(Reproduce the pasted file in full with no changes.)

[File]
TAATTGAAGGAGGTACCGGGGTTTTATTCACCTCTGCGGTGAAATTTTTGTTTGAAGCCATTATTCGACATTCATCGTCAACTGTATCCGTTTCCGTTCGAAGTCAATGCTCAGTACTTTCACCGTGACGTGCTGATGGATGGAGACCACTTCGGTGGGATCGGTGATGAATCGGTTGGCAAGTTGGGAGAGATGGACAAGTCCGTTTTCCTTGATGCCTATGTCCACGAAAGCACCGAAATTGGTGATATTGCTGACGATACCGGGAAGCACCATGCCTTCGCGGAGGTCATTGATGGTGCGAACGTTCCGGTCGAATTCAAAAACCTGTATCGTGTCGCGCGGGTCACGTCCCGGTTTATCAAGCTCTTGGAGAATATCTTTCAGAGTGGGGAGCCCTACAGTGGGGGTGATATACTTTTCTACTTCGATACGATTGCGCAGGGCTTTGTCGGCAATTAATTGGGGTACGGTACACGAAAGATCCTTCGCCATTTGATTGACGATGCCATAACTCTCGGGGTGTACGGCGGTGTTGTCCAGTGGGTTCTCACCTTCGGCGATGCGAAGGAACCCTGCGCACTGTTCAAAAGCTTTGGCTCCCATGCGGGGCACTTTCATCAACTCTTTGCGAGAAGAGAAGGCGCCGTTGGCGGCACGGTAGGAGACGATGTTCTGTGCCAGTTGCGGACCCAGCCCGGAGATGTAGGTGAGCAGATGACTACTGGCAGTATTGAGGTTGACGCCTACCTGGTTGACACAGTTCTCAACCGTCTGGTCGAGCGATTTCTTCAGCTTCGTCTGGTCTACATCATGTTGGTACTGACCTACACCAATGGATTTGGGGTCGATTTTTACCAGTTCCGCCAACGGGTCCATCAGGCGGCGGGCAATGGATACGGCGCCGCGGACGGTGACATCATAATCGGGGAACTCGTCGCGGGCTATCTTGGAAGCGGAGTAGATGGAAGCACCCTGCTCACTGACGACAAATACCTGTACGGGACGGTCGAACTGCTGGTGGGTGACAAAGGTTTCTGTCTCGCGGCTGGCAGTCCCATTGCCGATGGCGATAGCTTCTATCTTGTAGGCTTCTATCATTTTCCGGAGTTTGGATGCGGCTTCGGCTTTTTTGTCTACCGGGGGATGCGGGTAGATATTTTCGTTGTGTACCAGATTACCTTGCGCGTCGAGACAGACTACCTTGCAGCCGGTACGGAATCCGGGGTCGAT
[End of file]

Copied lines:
TAATTGAAGGAGGTACCGGGGTTTTATTCACCTCTGCGGTGAAATTTTTGTTTGAAGCCATTATTCGACATTCATCGTCAACTGTATCCGTTTCCGTTCGAAGTCAATGCTCAGTACTTTCACCGTGACGTGCTGATGGATGGAGACCACTTCGGTGGGATCGGTGATGAATCGGTTGGCAAGTTGGGAGAGATGGACAAGTCCGTTTTCCTTGATGCCTATGTCCACGAAAGCACCGAAATTGGTGATATTGCTGACGATACCGGGAAGCACCATGCCTTCGCGGAGGTCATTGATGGTGCGAACGTTCCGGTCGAATTCAAAAACCTGTATCGTGTCGCGCGGGTCACGTCCCGGTTTATCAAGCTCTTGGAGAATATCTTTCAGAGTGGGGAGCCCTACAGTGGGGGTGATATACTTTTCTACTTCGATACGATTGCGCAGGGCTTTGTCGGCAATTAATTGGGGTACGGTACACGAAAGATCCTTCGCCATTTGATTGACGATGCCATAACTCTCGGGGTGTACGGCGGTGTTGTCCAGTGGGTTCTCACCTTCGGCGATGCGAAGGAACCCTGCGCACTGTTCAAAAGCTTTGGCTCCCATGCGGGGCACTTTCATCAACTCTTTGCGAGAAGAGAAGGCGCCGTTGGCGGCACGGTAGGAGACGATGTTCTGTGCCAGTTGCGGACCCAGCCCGGAGATGTAGGTGAGCAGATGACTACTGGCAGTATTGAGGTTGACGCCTACCTGGTTGACACAGTTCTCAACCGTCTGGTCGAGCGATTTCTTCAGCTTCGTCTGGTCTACATCATGTTGGTACTGACCTACACCAATGGATTTGGGGTCGATTTTTACCAGTTCCGCCAACGGGTCCATCAGGCGGCGGGCAATGGATACGGCGCCGCGGACGGTGACATCATAATCGGGGAACTCGTCGCGGGCTATCTTGGAAGCGGAGTAGATGGAAGCACCCTGCTCACTGACGACAAATACCTGTACGGGACGGTCGAACTGCTGGTGGGTGACAAAGGTTTCTGTCTCGCGGCTGGCAGTCCCATTGCCGATGGCGATAGCTTCTATCTTGTAGGCTTCTATCATTTTCCGGAGTTTGGATGCGGCTTCGGCTTTTTTGTCTACCGGGGGATGCGGGTAGATATTTTCGTTGTGTACCAGATTACCTTGCGCGTCGAGACAGACTACCTTGCAGCCGGTACGGAATCCGGGGTCGAT